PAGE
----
In our view the market, at current levels, is highly vulnerable to a major downturn as a result of negative fundamentals and high valuations. Following is a summary of important factors likely to impact stocks in the period ahead.
ECONOMY—The economic fundamentals remain weak. Following the deepest recession since the 1930s the recovery has been extremely slow and too heavily dependent on an inventory turnaround and government transfer payments. The usual catalysts for self-sustaining growth have largely been absent, including consumer spending, employment, housing and credit availability. As we would expect after a major credit crisis, debt deleveraging has offset most of the massive fiscal and monetary stimulus undertaken by the Administration, Congress and the Fed. Growth has been slogging along at an annual rate of 2 per cent or under and threatens to go even lower as stimulus efforts wind down. In addition the dire financial condition of numerous state and local governments is already leading to sharply reduced spending (see Cisco for example) and the possibility of state defaults. The economy is between a rock and a hard place as further stimulus would threaten to send the budget deficit out of control while austerity would send the economy careening lower.
QE2—-This is a desperate effort with little potential gain and a lot of risk. The bet is that QE2 can reduce interest rates in the 2-to-10 year range, boosting the economy and jump-starting asset values. But mid-range interest rates are already historically low while asset values are unlikely to respond much more than they already have on the anticipation of the move. At the same time expectations have resulted in a weakening dollar and soaring commodity prices that could help ignite a global trade war and squeeze the profits of companies that will have problems passing through price increases to deleveraging consumers.
SOVEREIGN DEBT—-We’ve stated in previous comments that the Greek debt problem in the spring was merely papered over and was still simmering beneath he radar. Now it’s Ireland’s turn in the spotlight. This will probably be papered over as well, but the problem is that a number of the weaker EU members are essentially insolvent and will eventually have to be restructured with severe damage to European banks that hold the debts, particularly in Germany, France and England. This will continue to be a drag on economic growth in the EU.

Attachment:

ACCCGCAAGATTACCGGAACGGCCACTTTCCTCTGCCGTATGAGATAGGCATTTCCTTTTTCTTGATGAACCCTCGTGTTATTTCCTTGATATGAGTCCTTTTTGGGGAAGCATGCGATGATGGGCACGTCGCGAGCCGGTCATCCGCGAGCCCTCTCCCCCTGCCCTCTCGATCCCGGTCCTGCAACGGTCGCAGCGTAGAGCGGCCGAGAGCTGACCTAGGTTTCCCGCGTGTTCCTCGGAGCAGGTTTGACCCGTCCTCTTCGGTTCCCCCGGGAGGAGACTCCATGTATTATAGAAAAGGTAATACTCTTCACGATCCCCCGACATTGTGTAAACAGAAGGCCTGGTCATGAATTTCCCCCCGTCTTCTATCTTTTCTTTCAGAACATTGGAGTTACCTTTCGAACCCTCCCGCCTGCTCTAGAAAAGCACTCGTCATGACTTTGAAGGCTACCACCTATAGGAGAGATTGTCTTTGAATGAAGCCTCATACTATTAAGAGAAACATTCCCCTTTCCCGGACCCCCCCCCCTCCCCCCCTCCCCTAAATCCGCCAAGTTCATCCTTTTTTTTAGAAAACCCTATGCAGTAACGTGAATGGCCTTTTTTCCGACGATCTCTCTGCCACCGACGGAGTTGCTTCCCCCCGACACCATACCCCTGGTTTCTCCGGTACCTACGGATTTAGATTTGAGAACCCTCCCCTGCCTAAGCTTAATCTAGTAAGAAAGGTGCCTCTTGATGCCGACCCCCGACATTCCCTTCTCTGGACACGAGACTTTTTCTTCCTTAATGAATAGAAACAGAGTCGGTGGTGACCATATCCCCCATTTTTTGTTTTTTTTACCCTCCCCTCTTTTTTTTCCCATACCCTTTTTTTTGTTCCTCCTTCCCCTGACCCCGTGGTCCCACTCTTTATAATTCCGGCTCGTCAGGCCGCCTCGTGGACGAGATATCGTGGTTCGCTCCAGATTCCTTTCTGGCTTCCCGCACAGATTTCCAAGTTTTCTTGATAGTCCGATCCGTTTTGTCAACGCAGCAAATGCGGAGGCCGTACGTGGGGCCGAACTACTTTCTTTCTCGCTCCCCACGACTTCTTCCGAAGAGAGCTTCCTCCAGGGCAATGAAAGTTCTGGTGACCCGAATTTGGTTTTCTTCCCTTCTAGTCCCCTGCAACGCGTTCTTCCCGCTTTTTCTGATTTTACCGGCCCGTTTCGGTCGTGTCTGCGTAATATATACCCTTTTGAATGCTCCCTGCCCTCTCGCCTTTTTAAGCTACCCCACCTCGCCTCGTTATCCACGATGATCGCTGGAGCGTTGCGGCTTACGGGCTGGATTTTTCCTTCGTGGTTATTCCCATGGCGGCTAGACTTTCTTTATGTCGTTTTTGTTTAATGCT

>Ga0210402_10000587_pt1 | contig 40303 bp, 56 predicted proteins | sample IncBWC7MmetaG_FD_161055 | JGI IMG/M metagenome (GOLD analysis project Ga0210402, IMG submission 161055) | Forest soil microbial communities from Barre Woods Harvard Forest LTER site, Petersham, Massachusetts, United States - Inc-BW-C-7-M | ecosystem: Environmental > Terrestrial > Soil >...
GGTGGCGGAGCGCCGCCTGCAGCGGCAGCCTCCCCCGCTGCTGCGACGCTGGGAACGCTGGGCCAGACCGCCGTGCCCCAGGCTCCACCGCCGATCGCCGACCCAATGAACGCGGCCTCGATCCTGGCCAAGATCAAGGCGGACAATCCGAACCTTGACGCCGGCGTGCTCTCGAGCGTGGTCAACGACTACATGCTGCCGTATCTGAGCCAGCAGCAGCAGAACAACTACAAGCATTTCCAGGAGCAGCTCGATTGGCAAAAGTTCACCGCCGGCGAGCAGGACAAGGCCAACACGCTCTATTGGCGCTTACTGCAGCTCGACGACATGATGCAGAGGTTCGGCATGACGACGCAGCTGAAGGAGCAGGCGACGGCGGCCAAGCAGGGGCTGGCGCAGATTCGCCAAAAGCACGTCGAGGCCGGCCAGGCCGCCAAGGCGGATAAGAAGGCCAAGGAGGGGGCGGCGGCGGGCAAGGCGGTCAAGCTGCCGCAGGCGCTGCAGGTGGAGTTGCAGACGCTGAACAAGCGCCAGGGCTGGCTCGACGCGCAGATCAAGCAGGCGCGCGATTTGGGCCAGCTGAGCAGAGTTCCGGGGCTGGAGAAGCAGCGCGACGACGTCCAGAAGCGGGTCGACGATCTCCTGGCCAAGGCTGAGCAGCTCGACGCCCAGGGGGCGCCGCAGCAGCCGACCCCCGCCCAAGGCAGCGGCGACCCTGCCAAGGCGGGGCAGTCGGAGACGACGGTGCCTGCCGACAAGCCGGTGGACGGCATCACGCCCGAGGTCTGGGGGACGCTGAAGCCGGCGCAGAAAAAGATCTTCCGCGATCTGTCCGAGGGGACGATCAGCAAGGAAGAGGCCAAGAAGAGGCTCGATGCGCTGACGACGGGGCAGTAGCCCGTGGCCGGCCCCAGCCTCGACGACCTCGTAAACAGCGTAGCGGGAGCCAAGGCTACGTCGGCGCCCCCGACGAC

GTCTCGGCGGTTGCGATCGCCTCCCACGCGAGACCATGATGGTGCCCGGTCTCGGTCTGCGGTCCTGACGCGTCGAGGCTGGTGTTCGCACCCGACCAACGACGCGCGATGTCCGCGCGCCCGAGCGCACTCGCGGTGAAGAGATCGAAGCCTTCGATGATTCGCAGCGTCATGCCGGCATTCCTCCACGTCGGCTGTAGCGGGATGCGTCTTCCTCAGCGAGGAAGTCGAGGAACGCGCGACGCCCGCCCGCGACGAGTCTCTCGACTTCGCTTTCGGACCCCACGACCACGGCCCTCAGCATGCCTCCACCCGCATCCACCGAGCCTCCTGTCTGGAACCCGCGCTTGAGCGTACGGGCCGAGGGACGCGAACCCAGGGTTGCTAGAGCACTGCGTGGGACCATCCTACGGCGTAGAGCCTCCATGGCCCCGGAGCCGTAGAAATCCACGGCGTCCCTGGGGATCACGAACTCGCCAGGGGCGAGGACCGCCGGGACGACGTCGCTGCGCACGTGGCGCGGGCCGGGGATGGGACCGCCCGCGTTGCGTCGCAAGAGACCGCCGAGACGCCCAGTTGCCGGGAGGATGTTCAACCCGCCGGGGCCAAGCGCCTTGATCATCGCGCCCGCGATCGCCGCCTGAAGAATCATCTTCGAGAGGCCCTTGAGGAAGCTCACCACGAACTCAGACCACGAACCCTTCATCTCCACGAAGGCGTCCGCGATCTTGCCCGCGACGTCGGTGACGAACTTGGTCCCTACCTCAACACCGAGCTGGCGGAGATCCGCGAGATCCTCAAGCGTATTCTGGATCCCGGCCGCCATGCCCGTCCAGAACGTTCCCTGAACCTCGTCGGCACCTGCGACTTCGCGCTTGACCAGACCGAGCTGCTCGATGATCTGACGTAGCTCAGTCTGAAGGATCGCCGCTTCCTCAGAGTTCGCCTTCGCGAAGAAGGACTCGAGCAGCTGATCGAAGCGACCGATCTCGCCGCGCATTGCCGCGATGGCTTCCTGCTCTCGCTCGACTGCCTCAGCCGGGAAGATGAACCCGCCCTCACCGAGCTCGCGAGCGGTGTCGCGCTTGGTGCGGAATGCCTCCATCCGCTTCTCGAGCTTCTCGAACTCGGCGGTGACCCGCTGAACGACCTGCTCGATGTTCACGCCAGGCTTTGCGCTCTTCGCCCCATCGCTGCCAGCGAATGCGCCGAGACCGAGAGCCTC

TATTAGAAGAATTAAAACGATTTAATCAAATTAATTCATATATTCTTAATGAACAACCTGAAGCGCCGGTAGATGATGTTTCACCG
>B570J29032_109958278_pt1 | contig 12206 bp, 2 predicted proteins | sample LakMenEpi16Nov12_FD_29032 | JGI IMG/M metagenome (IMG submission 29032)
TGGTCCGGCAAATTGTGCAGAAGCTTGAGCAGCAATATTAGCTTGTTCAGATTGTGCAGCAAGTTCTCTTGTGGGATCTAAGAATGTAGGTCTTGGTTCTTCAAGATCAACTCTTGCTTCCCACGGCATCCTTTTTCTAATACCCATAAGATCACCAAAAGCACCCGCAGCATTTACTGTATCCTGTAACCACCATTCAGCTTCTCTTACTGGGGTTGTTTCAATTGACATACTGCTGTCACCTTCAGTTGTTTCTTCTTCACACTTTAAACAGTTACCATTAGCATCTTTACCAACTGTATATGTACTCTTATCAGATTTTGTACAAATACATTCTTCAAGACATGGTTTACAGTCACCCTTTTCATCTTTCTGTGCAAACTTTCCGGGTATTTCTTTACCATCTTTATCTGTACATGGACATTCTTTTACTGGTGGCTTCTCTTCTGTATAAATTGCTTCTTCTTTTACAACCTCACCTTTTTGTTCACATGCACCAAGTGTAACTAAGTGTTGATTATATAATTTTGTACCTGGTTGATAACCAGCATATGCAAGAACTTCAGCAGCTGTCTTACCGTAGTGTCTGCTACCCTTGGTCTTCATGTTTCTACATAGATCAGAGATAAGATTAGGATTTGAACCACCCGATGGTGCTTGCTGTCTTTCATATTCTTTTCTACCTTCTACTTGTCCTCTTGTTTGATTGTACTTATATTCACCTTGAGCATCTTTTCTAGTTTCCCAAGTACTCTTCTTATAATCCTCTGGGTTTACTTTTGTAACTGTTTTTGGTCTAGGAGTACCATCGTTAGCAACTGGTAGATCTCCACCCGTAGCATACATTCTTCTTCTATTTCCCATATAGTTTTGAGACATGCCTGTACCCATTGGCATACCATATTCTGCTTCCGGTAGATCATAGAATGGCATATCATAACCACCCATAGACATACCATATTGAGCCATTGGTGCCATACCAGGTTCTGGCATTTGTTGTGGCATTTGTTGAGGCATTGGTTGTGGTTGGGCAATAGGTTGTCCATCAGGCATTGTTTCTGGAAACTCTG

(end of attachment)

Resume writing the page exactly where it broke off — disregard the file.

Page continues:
CHINA—–With inflation threatening to get out of control, the Chinese authorities are trying to tighten monetary policy gradually to engender a soft landing together with lower inflation. A few weeks ago we described how home building had gotten so out of control that there were at least a dozen huge ghost towns with empty houses and unused roads. Now food prices are soaring leading to popular discontent to the chagrin of the Chinese leaders who fear the possibility of widespread rioting that imperils the regime. With the leading economies of the U.S., the Eurozone and Japan in such weak condition, China has been the major catalyst for global growth. Any slowdown in China would therefore put the entire global economy at risk, and we all know from experience that once a nation starts tightening, recessions are the outcome much more often than the occasional soft landings.
VALUATION—-In addition, don’t believe the story that stocks are cheap. This misconception is based on the year-ahead forecasts of S&P 500 operating earnings. The use of operating earnings is a contrivance that began in the mid to late 1980s to make earnings look better than the reported earnings according to generally accepted accounting policy (GAAP). Prior to the bubble period that began in the late 1990s the S&P 500 sold at an average P/E of about 15 with a range of 22 to 7 going back 1926. Based on our 2010 trendline GAAP earnings of about $65 the S&P 500 is now at 18.2 times the average and far closer to the top of the range than the bottom. Secular bear markets have typically bottomed at 7 to 10 times earnings. Similar calculations by Robert Shiller and John Hussman indicate even higher valuations.
All in all we think that the stock market is discounting far better results than the economy can produce in the period ahead. As was true at the market tops in early 2000 and late 2007 the market is once again misreading the negative signals that are evident all around us.
This post originally appeared at Comstock Funds.
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